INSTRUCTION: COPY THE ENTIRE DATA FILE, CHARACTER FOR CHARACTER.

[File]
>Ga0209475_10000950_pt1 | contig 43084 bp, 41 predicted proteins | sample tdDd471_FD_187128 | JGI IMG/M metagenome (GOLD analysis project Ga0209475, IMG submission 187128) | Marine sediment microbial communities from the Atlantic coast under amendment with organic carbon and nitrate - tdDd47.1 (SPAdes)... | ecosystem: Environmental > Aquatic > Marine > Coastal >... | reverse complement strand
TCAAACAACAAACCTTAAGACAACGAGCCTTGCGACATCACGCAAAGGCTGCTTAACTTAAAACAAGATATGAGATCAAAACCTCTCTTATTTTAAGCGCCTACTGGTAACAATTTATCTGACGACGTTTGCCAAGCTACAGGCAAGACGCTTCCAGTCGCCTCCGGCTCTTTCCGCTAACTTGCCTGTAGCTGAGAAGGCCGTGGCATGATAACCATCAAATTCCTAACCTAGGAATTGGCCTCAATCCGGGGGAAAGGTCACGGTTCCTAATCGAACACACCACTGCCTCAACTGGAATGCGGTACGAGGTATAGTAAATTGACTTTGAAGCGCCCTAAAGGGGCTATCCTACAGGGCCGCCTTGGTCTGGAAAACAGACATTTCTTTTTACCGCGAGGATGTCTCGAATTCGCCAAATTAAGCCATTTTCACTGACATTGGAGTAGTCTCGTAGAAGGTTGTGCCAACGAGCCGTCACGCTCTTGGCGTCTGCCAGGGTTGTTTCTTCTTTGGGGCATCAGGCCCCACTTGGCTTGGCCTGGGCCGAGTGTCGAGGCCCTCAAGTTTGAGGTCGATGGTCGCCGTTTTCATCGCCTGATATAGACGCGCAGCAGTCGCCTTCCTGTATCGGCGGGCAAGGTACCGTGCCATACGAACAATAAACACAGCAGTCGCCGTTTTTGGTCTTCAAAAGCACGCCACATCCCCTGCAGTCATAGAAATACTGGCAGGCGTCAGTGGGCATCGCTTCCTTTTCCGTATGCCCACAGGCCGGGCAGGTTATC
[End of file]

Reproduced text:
>Ga0209475_10000950_pt1 | contig 43084 bp, 41 predicted proteins | sample tdDd471_FD_187128 | JGI IMG/M metagenome (GOLD analysis project Ga0209475, IMG submission 187128) | Marine sediment microbial communities from the Atlantic coast under amendment with organic carbon and nitrate - tdDd47.1 (SPAdes)... | ecosystem: Environmental > Aquatic > Marine > Coastal >... | reverse complement strand
TCAAACAACAAACCTTAAGACAACGAGCCTTGCGACATCACGCAAAGGCTGCTTAACTTAAAACAAGATATGAGATCAAAACCTCTCTTATTTTAAGCGCCTACTGGTAACAATTTATCTGACGACGTTTGCCAAGCTACAGGCAAGACGCTTCCAGTCGCCTCCGGCTCTTTCCGCTAACTTGCCTGTAGCTGAGAAGGCCGTGGCATGATAACCATCAAATTCCTAACCTAGGAATTGGCCTCAATCCGGGGGAAAGGTCACGGTTCCTAATCGAACACACCACTGCCTCAACTGGAATGCGGTACGAGGTATAGTAAATTGACTTTGAAGCGCCCTAAAGGGGCTATCCTACAGGGCCGCCTTGGTCTGGAAAACAGACATTTCTTTTTACCGCGAGGATGTCTCGAATTCGCCAAATTAAGCCATTTTCACTGACATTGGAGTAGTCTCGTAGAAGGTTGTGCCAACGAGCCGTCACGCTCTTGGCGTCTGCCAGGGTTGTTTCTTCTTTGGGGCATCAGGCCCCACTTGGCTTGGCCTGGGCCGAGTGTCGAGGCCCTCAAGTTTGAGGTCGATGGTCGCCGTTTTCATCGCCTGATATAGACGCGCAGCAGTCGCCTTCCTGTATCGGCGGGCAAGGTACCGTGCCATACGAACAATAAACACAGCAGTCGCCGTTTTTGGTCTTCAAAAGCACGCCACATCCCCTGCAGTCATAGAAATACTGGCAGGCGTCAGTGGGCATCGCTTCCTTTTCCGTATGCCCACAGGCCGGGCAGGTTATC